I am Ahmed Maawy, a developer with roots in Africa and I’m here to talk about how the Godot Engine presents a massive promise for Africa’s game development scene.

Africa’s Introduction to Game Development

Africa’s game development sector has only recently started growing because the World Wide Web – and open source technology has made it to every household just recently. But still, this is not without the challenges. We still face reliability issues when it comes to flawless internet access. It’s sometimes there, it sometimes is not there. Nonetheless, it’s come a long way. But what has the internet and open source got to do with all this? Well, simple. Too many game developers nowadays either use Unity or Unreal Engine. But these are not open-source technologies. However, they are freely available thanks to the mindset open source has introduced. Open source has been so impactful that even commercial entities are now offering free tools. Even if not totally free – they are very accessible even without paying a single dime.

Internet access has not just brought about tools for game developers, but access to YouTube videos, Udemy courses, and even freely available documentation. Anyone can now become a game developer in Africa. And it’s not just for PC, but for mobile and console platforms also. There’s never been a better time for those with a burning passion for game development. Right? Well – it depends.

The Challenges that come with access to tools and content on Game Development

This means everyone gets to become a developer. And it also means DRM platforms like Steam and App Stores on mobile devices get to make a killing out of hosting and monetizing your Game. Because too many people are publishing games. Every individual can now become what is known as an “indie developer.”

An article by Indie Games Heaven states that – 70% of all indie games are commercial failures. Of the 30% that are considered successful, only 7% of those games will generate enough revenue to fund a second project. And according to VGInsights – over 50% of indie games on Steam have never made more than $4,000.

But then you ask. Why is this important for Africa? Well – because development is now a global affair thanks to the same highly available internet access. But that is just the start. African developers face peculiar problems. Which includes among other things – access to high end game development infrastructure (be it laptops or even desktops). Unfortunately, also in the African context, chances also that upcoming developers can fund themselves to develop decent games are much slimmer.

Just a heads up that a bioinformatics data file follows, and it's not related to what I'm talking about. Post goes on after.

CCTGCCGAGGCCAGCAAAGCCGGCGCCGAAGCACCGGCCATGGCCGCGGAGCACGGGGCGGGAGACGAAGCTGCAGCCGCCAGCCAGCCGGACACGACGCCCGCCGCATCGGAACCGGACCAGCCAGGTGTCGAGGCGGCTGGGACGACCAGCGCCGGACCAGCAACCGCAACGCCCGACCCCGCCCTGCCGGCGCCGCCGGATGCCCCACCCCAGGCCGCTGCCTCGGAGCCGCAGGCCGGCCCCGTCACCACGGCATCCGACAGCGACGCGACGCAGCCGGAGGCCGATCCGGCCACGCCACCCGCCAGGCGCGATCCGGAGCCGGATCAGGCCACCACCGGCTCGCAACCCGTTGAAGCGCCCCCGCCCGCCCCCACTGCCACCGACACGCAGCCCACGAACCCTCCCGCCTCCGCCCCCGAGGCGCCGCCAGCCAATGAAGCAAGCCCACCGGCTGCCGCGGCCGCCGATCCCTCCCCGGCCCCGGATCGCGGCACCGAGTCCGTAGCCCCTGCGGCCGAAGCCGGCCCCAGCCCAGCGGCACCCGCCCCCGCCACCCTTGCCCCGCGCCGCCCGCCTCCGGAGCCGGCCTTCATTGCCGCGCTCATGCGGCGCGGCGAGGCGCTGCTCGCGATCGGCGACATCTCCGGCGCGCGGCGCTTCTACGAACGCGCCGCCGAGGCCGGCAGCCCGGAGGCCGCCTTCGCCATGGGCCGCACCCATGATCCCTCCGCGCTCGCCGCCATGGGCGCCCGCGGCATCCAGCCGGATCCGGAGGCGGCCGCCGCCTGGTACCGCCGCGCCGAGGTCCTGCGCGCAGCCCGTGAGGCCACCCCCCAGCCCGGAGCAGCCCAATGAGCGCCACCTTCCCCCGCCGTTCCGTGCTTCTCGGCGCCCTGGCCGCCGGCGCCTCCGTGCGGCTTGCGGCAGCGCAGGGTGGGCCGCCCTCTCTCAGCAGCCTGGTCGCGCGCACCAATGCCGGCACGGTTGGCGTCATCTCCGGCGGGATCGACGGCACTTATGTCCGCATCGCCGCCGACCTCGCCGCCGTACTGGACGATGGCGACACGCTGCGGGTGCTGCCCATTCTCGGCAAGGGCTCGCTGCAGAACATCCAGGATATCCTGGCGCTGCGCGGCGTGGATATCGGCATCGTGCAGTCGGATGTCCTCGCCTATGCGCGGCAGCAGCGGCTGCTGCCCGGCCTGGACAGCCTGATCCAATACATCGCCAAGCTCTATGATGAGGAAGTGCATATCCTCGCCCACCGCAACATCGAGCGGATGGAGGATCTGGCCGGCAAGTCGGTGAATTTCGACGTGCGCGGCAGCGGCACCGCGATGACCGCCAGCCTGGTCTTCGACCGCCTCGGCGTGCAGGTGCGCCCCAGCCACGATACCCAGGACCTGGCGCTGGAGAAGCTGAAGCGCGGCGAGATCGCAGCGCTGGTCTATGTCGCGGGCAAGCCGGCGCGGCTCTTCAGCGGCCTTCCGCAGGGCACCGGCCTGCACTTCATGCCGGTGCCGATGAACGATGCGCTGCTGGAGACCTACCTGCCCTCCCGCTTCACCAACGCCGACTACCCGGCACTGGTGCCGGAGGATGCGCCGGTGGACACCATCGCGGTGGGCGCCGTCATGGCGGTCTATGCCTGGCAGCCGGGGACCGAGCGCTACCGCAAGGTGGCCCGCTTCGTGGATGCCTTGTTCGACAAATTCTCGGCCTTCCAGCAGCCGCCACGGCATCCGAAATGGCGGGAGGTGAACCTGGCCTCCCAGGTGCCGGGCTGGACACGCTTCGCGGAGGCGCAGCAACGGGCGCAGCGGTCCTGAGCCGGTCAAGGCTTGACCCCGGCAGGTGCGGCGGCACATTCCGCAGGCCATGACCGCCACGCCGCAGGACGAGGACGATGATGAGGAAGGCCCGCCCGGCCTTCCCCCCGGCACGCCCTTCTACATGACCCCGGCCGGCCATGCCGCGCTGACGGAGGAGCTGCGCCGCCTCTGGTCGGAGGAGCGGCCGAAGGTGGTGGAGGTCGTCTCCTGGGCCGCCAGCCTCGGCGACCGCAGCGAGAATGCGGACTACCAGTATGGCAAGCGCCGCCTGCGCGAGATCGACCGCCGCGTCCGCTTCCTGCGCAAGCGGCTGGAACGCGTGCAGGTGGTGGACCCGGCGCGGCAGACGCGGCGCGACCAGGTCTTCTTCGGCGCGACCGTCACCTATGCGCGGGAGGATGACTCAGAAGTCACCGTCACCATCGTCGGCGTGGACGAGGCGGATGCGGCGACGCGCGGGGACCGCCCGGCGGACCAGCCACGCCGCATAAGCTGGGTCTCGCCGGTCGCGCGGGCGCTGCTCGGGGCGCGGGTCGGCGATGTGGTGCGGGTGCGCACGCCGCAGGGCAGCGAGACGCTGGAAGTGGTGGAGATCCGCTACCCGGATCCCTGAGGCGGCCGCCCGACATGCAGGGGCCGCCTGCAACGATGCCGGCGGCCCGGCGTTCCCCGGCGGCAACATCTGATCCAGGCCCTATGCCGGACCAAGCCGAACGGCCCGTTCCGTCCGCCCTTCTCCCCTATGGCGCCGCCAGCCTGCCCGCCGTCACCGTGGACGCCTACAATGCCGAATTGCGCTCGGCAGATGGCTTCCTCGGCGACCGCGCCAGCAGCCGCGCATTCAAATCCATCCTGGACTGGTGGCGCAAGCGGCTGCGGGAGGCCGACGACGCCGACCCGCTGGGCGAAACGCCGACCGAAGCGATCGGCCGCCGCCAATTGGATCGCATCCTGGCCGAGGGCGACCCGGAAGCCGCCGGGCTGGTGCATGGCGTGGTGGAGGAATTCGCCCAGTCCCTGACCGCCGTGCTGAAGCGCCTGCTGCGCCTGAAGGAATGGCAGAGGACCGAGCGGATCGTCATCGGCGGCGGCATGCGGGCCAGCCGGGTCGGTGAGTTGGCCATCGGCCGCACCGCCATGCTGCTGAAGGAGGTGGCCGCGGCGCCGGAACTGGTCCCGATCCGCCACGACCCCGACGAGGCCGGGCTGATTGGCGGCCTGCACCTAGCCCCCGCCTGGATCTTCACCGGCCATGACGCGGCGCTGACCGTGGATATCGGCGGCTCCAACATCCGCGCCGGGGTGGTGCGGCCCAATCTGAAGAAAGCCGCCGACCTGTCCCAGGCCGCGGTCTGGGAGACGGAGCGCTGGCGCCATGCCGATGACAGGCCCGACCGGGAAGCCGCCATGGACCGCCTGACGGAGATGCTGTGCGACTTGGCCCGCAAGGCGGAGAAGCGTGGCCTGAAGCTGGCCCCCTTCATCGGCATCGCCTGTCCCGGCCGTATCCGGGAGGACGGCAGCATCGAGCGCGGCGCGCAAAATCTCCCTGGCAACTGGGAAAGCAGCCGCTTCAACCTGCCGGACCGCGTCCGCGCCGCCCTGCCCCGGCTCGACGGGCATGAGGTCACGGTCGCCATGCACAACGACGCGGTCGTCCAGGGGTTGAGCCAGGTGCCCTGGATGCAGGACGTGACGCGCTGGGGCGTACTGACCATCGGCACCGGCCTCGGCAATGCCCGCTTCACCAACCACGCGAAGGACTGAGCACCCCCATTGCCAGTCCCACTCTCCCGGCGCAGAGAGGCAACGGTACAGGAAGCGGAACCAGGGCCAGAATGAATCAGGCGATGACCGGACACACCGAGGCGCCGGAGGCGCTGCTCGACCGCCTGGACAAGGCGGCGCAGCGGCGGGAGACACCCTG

Which is why I eyed the Godot Engine as a solution

You see – proprietary engines like Unity and Unreal are feature packed . They have also enabled a lot of indie developers as well as some of the leading studios to release high caliber games. And this can be a blessing, but engines like Unity and Unreal also present two further hurdles for developers especially based in Africa.

First of all, the engines themselves are very intensive on CPU and memory. It is hard enough to run Unity on an 8GB RAM machine, and I am not sure Unreal can even function on such a low specification. Not to mention the amount of processing needed by these tools to get the environment to function. A lot of developers in Africa are not able to get machines that can be specced to be even close to a gaming laptop.

Secondly, especially considering the newer Unity plan pricing and packaging updates – sustainability as an indie developer or game development studio in Africa is starting to become a bigger problem.

Godot Engine solves both these problems for the African continent.

But is it the right choice considering Unity Engine or Unreal Engine’s track record?

Of course, yes. Just because it’s not as prominent, does not mean it’s not capable. It’s come a long way in the past few years. Even publishers like Raw Fury have released hit games using the Godot Engine. Two such games include Cassette Beasts and Dome Keeper.

Godot Engine can do games for PC, for Mobile and can also do games for Console. Although console ports are a process still, players like W4 Games are looking to resolve that.

Beyond that – there is the promise Open Source Presents for Africa

Africa has a peculiar environment. A good number of players have seen it necessary to tailor make game content for the African continent. But the platforms we use to develop games – especially the proprietary ones – can mostly cater for the peculiarities of the developed markets.

Having technology that is open source allows our very talented engineers to tinker the game engine cores to work to integrate with infrastructure that is catered for Africa’s needs. And in the process create standards in game technology that can unite Africans – to produce and consume content that feels close to home.

Finally.. Let’s Talk

I believe there is massive potential for the continent with technologies like Godot as well as other open source technologies. I would love to connect and discuss this further with other enthusiastic professionals. I am actively building a Godot Engine Community in Africa. The community has come a long way, we currently have close to 100 members on a WhatsApp group forming the initial community footprint. The Future of Africa with engines like Godot is bright for the gaming industry. Let’s find out how we can realize that together.